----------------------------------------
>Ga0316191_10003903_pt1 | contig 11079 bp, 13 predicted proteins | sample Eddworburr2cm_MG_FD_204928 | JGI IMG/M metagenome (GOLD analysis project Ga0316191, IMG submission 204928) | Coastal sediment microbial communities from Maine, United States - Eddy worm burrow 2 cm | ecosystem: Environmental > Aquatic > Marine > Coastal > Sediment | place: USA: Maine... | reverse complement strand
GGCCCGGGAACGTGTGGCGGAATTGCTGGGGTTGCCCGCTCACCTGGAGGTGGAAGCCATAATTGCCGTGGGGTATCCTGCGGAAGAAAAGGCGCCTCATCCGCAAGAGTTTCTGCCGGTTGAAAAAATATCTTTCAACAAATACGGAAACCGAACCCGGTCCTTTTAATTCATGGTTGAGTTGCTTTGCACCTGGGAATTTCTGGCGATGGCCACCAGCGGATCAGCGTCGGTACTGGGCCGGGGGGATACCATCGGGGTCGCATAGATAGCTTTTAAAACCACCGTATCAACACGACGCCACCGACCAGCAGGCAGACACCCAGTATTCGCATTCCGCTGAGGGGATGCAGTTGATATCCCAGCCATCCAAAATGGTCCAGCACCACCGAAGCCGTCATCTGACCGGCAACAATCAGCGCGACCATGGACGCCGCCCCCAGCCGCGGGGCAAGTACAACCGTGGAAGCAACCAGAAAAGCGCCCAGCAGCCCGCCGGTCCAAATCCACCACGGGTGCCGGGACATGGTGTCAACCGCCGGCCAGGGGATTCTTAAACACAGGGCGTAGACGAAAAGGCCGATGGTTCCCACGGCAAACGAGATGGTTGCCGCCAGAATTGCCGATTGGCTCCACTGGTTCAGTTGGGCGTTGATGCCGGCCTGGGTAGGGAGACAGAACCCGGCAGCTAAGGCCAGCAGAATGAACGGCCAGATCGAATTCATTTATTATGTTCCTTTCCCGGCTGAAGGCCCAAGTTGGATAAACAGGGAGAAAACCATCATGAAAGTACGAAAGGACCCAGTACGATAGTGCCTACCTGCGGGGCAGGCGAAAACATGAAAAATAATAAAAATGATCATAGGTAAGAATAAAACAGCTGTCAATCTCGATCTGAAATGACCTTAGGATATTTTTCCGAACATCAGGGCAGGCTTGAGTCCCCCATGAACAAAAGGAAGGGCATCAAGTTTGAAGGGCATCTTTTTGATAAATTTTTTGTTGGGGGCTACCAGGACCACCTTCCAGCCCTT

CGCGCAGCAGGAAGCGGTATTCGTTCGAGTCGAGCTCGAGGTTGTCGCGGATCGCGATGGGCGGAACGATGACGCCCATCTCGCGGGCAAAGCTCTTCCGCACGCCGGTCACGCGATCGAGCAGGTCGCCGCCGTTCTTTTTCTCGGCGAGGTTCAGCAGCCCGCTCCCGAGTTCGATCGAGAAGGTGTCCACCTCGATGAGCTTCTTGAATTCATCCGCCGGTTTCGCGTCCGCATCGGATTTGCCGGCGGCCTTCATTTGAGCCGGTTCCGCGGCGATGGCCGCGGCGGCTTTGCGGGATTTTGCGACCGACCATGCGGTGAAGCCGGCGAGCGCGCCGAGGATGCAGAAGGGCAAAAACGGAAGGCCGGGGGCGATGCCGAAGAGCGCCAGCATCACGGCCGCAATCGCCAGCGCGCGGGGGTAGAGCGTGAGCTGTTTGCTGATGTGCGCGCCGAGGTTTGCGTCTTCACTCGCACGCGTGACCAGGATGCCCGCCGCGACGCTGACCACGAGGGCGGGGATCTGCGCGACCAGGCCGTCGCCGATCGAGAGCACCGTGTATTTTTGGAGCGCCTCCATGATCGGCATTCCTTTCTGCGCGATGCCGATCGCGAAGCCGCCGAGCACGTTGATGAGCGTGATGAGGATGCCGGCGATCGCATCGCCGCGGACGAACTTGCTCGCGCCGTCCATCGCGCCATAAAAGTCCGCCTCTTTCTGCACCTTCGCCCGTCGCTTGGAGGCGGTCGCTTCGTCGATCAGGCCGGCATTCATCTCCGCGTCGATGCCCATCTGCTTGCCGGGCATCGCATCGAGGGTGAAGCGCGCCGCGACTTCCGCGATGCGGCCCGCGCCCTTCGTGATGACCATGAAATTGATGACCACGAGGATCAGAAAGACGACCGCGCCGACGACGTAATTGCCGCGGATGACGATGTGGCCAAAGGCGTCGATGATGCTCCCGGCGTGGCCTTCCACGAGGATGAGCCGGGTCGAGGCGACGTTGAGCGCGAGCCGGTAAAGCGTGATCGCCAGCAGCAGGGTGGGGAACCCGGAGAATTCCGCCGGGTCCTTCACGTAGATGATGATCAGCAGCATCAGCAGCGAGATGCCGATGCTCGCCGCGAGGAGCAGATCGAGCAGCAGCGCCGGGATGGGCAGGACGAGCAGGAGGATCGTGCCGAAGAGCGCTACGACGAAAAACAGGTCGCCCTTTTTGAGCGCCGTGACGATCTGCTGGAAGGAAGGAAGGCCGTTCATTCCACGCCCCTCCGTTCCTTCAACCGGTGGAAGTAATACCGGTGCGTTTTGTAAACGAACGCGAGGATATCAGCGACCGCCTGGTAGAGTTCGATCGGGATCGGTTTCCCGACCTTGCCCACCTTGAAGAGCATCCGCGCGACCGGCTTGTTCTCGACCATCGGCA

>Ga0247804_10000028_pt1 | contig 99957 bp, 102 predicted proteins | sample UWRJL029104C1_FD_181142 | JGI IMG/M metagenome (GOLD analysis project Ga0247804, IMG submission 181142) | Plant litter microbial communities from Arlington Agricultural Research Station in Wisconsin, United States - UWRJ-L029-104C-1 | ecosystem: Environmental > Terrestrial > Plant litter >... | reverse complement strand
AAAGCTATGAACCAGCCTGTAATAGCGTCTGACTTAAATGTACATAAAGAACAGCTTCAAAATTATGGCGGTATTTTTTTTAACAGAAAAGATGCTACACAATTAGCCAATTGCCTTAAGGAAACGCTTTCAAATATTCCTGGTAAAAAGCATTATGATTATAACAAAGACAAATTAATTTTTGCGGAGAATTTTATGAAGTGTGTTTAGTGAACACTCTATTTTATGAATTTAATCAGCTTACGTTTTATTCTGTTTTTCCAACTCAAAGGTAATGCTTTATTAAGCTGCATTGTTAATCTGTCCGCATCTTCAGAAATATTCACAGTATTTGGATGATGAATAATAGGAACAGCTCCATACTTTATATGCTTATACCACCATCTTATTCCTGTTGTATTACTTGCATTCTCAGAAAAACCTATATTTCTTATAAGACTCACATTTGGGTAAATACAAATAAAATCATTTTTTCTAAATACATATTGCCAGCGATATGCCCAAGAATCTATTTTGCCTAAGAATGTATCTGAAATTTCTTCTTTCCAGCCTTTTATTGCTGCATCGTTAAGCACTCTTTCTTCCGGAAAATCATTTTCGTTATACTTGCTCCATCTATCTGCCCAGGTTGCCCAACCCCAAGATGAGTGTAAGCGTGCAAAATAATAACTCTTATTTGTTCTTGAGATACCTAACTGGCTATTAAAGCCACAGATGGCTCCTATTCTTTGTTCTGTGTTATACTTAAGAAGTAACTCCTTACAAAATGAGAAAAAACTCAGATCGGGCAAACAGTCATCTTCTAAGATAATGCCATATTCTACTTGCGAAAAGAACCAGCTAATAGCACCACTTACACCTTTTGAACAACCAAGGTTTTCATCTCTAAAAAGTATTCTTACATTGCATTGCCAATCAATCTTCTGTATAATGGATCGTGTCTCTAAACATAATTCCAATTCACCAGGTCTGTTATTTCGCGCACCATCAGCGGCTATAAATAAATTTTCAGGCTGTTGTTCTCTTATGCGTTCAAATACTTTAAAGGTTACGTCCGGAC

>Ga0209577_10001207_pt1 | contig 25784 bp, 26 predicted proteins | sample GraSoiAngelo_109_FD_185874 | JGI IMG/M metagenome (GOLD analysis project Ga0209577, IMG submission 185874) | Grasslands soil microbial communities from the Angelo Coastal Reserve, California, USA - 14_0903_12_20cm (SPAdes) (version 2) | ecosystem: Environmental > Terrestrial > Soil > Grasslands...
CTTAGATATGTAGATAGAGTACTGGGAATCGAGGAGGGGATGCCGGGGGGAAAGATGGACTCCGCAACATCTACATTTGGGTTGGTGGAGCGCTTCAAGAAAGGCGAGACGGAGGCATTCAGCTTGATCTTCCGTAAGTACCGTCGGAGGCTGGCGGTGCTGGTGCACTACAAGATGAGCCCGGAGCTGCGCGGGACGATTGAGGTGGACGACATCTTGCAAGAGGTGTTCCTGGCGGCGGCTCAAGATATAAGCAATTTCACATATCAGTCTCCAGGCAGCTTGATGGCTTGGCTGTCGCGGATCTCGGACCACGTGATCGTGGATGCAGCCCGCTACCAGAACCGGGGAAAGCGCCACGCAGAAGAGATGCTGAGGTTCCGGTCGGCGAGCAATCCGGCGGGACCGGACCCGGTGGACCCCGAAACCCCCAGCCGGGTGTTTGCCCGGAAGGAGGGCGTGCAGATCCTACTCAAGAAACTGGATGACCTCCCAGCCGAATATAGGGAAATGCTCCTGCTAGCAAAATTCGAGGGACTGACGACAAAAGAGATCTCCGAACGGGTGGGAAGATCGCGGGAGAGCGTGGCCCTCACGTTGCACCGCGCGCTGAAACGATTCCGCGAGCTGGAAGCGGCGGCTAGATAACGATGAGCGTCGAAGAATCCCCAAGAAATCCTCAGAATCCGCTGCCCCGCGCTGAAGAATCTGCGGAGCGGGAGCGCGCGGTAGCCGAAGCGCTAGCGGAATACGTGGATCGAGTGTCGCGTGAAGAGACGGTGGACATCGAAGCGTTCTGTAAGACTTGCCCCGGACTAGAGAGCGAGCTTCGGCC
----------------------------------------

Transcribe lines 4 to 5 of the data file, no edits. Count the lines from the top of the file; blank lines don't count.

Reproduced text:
>Ga0247804_10000028_pt1 | contig 99957 bp, 102 predicted proteins | sample UWRJL029104C1_FD_181142 | JGI IMG/M metagenome (GOLD analysis project Ga0247804, IMG submission 181142) | Plant litter microbial communities from Arlington Agricultural Research Station in Wisconsin, United States - UWRJ-L029-104C-1 | ecosystem: Environmental > Terrestrial > Plant litter >... | reverse complement strand
AAAGCTATGAACCAGCCTGTAATAGCGTCTGACTTAAATGTACATAAAGAACAGCTTCAAAATTATGGCGGTATTTTTTTTAACAGAAAAGATGCTACACAATTAGCCAATTGCCTTAAGGAAACGCTTTCAAATATTCCTGGTAAAAAGCATTATGATTATAACAAAGACAAATTAATTTTTGCGGAGAATTTTATGAAGTGTGTTTAGTGAACACTCTATTTTATGAATTTAATCAGCTTACGTTTTATTCTGTTTTTCCAACTCAAAGGTAATGCTTTATTAAGCTGCATTGTTAATCTGTCCGCATCTTCAGAAATATTCACAGTATTTGGATGATGAATAATAGGAACAGCTCCATACTTTATATGCTTATACCACCATCTTATTCCTGTTGTATTACTTGCATTCTCAGAAAAACCTATATTTCTTATAAGACTCACATTTGGGTAAATACAAATAAAATCATTTTTTCTAAATACATATTGCCAGCGATATGCCCAAGAATCTATTTTGCCTAAGAATGTATCTGAAATTTCTTCTTTCCAGCCTTTTATTGCTGCATCGTTAAGCACTCTTTCTTCCGGAAAATCATTTTCGTTATACTTGCTCCATCTATCTGCCCAGGTTGCCCAACCCCAAGATGAGTGTAAGCGTGCAAAATAATAACTCTTATTTGTTCTTGAGATACCTAACTGGCTATTAAAGCCACAGATGGCTCCTATTCTTTGTTCTGTGTTATACTTAAGAAGTAACTCCTTACAAAATGAGAAAAAACTCAGATCGGGCAAACAGTCATCTTCTAAGATAATGCCATATTCTACTTGCGAAAAGAACCAGCTAATAGCACCACTTACACCTTTTGAACAACCAAGGTTTTCATCTCTAAAAAGTATTCTTACATTGCATTGCCAATCAATCTTCTGTATAATGGATCGTGTCTCTAAACATAATTCCAATTCACCAGGTCTGTTATTTCGCGCACCATCAGCGGCTATAAATAAATTTTCAGGCTGTTGTTCTCTTATGCGTTCAAATACTTTAAAGGTTACGTCCGGAC